Following Apple’s big press event yesterday, Microsoft’s Corporate Vice President of Communications Frank Shaw took to the company’s official blog to correct of a few of the misconceptions he saw in the “reality distortion field” generating from Cupertino. Writing from Abu Dhabi, where Nokia unveiled multiple new Windows devices earlier this week, Shaw set out to explain once and for all why the Surface is superior to the iPad in a post titled “Apples and oranges.”
Shaw argues that the iPad is only good if you want to “watch zombies or flick birds,” but can’t compare to the Surface, which offers a full suite of Office software as well as the ability to view two apps at once side-by-side and a desktop mode for when you really want to get work done.
“So, when I see Apple drop the price of their struggling, lightweight productivity apps, I don’t see a shot across our bow, I see an attempt to play catch up,” he writes, suggesting that Apple’s decision to offer its iWork apps free with any new iOS device is a feeble attempt to compete, and he may be right, but he’s also missing the point.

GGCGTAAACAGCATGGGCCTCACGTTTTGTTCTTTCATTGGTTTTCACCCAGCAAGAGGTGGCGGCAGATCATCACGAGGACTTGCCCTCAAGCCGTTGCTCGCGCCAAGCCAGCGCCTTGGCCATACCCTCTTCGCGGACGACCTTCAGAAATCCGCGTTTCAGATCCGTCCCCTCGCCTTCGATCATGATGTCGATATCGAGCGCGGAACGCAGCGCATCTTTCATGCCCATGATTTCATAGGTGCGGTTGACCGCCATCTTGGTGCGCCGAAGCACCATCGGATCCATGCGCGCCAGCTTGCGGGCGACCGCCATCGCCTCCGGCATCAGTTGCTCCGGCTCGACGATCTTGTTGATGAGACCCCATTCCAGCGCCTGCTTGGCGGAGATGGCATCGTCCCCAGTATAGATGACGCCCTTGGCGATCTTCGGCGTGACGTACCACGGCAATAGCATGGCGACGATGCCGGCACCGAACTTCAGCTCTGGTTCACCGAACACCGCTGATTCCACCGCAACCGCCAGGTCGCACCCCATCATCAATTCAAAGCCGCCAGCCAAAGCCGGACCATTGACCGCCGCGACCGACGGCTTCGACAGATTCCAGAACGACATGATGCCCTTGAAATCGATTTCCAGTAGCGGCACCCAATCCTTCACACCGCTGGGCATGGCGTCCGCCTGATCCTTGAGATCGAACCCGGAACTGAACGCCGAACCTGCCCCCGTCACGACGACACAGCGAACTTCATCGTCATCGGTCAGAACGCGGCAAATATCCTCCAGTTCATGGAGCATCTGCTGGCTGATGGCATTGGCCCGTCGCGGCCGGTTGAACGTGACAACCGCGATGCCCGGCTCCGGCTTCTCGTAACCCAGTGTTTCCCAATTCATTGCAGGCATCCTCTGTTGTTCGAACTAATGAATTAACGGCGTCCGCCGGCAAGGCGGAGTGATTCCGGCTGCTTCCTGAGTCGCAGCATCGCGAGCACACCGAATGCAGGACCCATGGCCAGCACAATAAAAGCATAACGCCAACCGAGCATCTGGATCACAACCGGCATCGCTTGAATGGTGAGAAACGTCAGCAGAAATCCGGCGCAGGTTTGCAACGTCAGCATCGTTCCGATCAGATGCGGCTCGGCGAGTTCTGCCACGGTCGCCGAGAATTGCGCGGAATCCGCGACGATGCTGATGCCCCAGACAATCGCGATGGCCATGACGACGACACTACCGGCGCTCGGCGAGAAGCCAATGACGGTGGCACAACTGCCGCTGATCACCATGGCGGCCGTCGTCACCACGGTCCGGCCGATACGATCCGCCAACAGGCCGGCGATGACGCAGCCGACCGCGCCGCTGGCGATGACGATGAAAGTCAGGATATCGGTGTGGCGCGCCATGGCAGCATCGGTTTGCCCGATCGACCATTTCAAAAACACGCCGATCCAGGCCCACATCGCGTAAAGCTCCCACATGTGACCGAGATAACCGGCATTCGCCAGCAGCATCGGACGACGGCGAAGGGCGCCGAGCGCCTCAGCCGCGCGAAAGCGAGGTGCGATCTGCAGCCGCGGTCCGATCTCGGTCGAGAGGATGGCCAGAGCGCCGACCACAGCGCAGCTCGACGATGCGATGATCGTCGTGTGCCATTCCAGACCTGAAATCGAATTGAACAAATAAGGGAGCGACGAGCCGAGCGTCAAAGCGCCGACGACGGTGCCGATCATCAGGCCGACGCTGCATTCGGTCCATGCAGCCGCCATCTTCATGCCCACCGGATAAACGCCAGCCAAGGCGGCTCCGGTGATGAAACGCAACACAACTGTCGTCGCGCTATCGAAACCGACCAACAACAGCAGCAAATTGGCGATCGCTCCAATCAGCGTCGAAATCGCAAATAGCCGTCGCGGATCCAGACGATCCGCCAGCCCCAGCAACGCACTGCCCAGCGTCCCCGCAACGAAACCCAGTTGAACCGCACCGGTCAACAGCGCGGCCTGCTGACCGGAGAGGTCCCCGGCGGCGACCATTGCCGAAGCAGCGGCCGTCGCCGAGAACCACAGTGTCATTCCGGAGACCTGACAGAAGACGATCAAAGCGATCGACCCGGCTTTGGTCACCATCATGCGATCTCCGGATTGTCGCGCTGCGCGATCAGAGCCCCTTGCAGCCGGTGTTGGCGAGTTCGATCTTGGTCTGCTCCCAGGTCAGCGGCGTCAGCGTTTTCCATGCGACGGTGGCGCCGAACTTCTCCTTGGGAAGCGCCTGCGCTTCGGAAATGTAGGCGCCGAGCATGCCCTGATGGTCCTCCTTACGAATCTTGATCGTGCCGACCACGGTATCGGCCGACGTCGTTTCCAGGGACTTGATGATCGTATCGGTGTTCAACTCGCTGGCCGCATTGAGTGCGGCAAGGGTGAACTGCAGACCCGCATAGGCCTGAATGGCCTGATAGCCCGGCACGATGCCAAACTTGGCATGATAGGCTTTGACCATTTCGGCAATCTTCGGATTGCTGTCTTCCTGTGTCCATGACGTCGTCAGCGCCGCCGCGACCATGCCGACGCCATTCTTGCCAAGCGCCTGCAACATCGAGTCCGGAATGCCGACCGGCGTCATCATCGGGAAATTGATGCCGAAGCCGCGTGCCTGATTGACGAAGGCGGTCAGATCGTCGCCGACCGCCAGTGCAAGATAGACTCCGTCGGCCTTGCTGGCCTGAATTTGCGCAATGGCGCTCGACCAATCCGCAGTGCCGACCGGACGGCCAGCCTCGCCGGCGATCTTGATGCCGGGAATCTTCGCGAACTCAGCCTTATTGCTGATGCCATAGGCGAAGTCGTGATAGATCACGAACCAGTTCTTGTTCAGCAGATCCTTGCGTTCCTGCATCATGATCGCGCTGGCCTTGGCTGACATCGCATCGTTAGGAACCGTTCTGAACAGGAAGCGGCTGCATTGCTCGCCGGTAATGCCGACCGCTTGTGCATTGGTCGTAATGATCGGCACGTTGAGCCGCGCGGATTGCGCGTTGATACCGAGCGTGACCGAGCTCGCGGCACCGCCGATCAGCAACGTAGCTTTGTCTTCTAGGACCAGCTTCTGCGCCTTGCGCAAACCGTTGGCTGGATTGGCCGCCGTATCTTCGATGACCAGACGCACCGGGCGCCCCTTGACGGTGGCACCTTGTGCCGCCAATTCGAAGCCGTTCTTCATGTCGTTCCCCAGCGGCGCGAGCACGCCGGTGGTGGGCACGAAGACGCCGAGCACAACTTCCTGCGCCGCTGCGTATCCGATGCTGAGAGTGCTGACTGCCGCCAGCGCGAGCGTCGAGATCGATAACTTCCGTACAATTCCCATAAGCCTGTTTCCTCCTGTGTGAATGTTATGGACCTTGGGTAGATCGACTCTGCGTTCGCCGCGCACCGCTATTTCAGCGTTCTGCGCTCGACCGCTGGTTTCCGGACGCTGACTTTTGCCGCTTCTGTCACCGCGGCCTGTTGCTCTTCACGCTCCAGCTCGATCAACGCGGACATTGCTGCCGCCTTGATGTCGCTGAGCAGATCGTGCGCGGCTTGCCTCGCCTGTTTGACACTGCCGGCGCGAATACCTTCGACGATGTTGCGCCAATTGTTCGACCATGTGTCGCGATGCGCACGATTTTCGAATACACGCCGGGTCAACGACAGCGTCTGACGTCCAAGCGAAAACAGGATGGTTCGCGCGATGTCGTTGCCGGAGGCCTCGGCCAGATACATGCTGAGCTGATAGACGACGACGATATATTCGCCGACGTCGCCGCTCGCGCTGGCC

What Microsoft should be worried about is Apple’s decision to offer OS X Mavericks for free to pretty much every operational Mac computer since 2007. That’s a huge blow to the company, which is now the last one still charging for its desktop OS. It could mean big trouble for Microsoft down the line as more consumers switch over to OS X and companies consider the long-term costs of purchasing a fleet of PCs over Macs. Hopefully, the company is already working out how it will respond, but based on Shaw’s post it doesn’t sound like he’s given it much thought.
As for iWork, we doubt Apple really thinks its apps can compete with Office, but the company also knows offering customers something for free will be enough to keep a decent number of them out of Microsoft’s ecosystem entirely. The truth is that the decision to make iWork free is actually an attack against Google. The search giant’s suite of free services helped it quickly gain ground in the productivity market, and Apple’s new emphasis on free apps and shared documents seems more like a clear shot at Mountain View than anything else.